Monday, December 3, 2012


Eastern Congo troubles my sleep.   I check the latest news each morning.   I pray about it continually.

                I’ve taken a vow.   I will wear a kitenge (East Africa) shirt each Sunday and pray for Congo until the consensus of my Congolese friends tells me they believe enduring peace has come to Congo.   On the day I break my vow I will wear my tuxedo to church on Sunday.    I will not ask you to join me with the tux.   However, I ask for my community to join me on Congolese Kitenge Shirt Sundays.

                Let me tell a few African stories.

                My wife, Jana was baptized in 1979 in a shallow muddy river in western Kenya near the equator.   We really don’t know exactly who was at the event.    However, throughout our adult years in East Africa we’ve met Kenyan church leader after church leader who has told us, “We baptized Jana.”    Jana’s parents, Gaston and Jan Tarbet are what many consider to be “historical missionaries” in the lore of Churches of Christ and Christian Church missions in East Africa.    Beyond what God mysteriously did in that shallow muddy Kenyan river in Jana’s life, God did something magical in the lives of the young men gathered around Jana’s family that day.    They saw themselves as bound in a covenant community.

                My daughter, Sophia was baptized at the Kampala Church of Christ in 2004.   In the photo you will notice me in my Uganda preaching uniform – short sleeve colored dress shirt, tie, short hair, and tight beard.    I learned that if I wanted to be taken serious I needed to dress well and be well groomed.    In the background you will notice two of my friends; Vital Byabushi in a kitenge shirt (a Congolese refugee), and Fred Senkumba.

                During the years of 2000 to 2004 while I pastored the Kampala Church of Christ there were many Congolese refugees.    Most were educated professionals who fled Eastern Congo due to insecurity and instability.    I found them to be dear friends and colleagues.    I greatly enjoyed their music and laughter.    They slowly nurtured my beginning understanding of Congo.    We even once hosted a meeting where we gathered Congolese church leaders and missionaries who were scattered all over Africa.

                As my family left Uganda to move to Rwanda the Congolese refugees at the Kampala Church of Christ blessed me with the gift of a purple kitenge shirt.

                As we moved to Rwanda and we launched Christ’s Church in Rwanda I decided it was time for a makeover.   I was too old to be bound by a tie.    I was too African.  I embraced my mentors’ and friends’ dress.   I began preaching in kitenge shirts.   They became my Rwandan preaching uniform.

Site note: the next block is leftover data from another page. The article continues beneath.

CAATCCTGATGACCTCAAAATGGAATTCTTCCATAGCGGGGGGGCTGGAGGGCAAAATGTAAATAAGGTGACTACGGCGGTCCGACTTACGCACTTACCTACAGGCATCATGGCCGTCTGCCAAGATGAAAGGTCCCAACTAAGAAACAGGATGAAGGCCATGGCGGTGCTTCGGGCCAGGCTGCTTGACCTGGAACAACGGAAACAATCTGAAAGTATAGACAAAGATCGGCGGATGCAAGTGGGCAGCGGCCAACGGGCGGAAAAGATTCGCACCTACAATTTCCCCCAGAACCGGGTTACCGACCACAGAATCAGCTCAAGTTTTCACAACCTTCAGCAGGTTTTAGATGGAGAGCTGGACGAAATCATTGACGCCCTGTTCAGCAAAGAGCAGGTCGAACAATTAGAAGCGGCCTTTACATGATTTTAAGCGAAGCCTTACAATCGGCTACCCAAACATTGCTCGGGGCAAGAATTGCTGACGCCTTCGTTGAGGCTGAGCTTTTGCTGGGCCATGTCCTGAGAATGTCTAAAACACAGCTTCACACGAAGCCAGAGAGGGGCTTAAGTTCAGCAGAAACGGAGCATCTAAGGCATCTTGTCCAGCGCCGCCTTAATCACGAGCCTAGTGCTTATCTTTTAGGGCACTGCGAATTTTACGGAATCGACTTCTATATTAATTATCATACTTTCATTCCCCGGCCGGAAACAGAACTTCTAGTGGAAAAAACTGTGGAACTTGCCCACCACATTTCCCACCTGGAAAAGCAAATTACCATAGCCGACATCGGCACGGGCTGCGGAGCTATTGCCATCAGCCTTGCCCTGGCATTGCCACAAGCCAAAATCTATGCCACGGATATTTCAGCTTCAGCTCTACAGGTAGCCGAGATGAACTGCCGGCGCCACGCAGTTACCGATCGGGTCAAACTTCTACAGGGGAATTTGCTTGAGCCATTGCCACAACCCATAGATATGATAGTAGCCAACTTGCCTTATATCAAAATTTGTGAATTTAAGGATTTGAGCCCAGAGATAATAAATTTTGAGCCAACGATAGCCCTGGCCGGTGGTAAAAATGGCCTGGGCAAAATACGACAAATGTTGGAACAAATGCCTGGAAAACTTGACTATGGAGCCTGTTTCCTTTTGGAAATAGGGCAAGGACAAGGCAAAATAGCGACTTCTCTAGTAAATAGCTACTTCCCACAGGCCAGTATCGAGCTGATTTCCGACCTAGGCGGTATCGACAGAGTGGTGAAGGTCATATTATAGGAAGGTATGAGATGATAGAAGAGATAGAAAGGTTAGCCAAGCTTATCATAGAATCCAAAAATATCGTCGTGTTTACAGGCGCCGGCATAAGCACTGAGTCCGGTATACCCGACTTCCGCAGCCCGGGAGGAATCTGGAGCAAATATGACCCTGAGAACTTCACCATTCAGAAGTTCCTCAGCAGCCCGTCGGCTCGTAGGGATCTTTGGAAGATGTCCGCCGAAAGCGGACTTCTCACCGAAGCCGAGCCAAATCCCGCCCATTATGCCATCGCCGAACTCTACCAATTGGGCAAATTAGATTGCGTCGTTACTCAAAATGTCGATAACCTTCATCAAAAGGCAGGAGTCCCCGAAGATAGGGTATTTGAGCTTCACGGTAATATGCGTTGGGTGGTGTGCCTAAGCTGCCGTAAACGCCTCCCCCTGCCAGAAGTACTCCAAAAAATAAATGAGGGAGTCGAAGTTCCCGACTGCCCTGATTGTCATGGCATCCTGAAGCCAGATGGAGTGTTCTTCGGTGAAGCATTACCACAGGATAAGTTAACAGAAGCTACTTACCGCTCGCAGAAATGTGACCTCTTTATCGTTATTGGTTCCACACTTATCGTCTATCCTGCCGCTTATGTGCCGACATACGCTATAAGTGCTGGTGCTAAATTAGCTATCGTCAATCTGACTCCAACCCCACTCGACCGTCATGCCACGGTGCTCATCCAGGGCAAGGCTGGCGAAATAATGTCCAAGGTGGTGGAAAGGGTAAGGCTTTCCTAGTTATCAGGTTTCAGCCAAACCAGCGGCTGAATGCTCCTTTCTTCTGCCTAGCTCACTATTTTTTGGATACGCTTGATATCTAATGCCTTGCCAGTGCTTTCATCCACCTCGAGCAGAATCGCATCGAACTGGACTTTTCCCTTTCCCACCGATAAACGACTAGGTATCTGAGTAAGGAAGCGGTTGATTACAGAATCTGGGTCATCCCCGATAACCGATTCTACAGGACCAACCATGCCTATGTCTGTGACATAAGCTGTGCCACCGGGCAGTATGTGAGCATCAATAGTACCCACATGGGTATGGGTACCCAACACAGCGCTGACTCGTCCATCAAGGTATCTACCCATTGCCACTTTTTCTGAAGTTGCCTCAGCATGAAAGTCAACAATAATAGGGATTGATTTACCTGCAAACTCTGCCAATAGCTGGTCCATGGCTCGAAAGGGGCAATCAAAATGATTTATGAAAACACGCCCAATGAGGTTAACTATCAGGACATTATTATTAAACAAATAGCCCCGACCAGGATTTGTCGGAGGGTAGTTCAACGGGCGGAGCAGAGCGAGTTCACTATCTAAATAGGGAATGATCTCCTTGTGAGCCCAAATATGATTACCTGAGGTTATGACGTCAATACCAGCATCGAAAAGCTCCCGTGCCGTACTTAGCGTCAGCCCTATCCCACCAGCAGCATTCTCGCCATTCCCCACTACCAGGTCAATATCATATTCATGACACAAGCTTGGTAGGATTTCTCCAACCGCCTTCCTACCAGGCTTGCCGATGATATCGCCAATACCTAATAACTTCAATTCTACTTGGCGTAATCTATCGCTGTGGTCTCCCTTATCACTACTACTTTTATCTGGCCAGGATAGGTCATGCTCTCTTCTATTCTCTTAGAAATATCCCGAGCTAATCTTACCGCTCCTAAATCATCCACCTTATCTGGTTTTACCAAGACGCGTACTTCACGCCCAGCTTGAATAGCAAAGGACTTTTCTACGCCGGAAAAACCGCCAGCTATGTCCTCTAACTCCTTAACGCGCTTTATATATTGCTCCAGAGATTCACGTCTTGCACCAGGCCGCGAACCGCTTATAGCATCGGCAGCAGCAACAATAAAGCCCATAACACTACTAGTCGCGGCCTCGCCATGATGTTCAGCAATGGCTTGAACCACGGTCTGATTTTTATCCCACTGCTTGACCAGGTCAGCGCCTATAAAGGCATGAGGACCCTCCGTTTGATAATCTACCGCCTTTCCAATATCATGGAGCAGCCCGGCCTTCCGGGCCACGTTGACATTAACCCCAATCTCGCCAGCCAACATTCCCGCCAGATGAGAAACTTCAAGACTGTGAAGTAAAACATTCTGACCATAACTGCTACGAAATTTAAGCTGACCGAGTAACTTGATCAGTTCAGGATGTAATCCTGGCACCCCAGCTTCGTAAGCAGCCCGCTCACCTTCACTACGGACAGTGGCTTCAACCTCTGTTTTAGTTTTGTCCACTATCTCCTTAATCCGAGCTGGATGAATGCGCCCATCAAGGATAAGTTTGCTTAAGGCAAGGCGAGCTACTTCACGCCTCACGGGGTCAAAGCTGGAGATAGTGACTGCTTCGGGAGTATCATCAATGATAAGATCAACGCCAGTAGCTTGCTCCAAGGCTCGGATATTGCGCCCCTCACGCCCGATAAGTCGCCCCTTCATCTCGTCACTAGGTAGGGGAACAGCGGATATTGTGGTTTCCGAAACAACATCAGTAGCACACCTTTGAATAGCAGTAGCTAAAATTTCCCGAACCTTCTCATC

You will notice that in photos in which three of my other children (Caleb, Ethan, and Ruth) are baptized in Rwanda I am wearing a kitenge shirt.   This is the blessing the Congolese gave my family.   We are bound in a community covenant of compassion.   We are African in heart.  Yet we are constrained by temporary documents and skin colors.  We wait for our final destination in heaven.   The kitenge shirt my Congolese refugee friends blessed me with in our Uganda departure became my Rwanda identity

                I cannot find any photos of myself in Rwanda in April.   Maybe it is because I have rarely been able to take a photo with a smile in April when Rwanda remembers the atrocious Genocide of 1994.    However, if one is found you will notice that I always wore a purple kitenge shirt to church on Sundays in April.   Purple in Rwanda is the color of mourning.   I believe in blessing me with purple kitenge shirt as our family moved to Rwanda my Congolese friends nurtured old African values of community and compassion.

                Now I choose in a vow before the Lord that I will wear a kitenge shirt each Sunday as mark of my compassion for my Congolese community.

                I ask that you join me in Congolese Kitenge Sundays.

                I do not know the future of Eastern Congo.   I know there are many opinions about what is needed to bring peace.    I do believe the best answers for peace will be found in our faith tradition.   Please join my prayer for Congo:

                “King of Kings.   Lord of Lords.   God of All Creation.   Alpha.   Omega.    

                You are the author of justice, grace, truth, and peace.    We ask for your kingdom to reign in Its fullness in Congo.    May you bring forth enduring peace.   May justice roll like a river.

                See the cries of your suffering people in Congo.   Have mercy in Congo upon the most vulnerable.

                Institute enduring peace.   Forgive our sins.   Teach us to forgive one another.

                In the name of your powerful son, Jesus.


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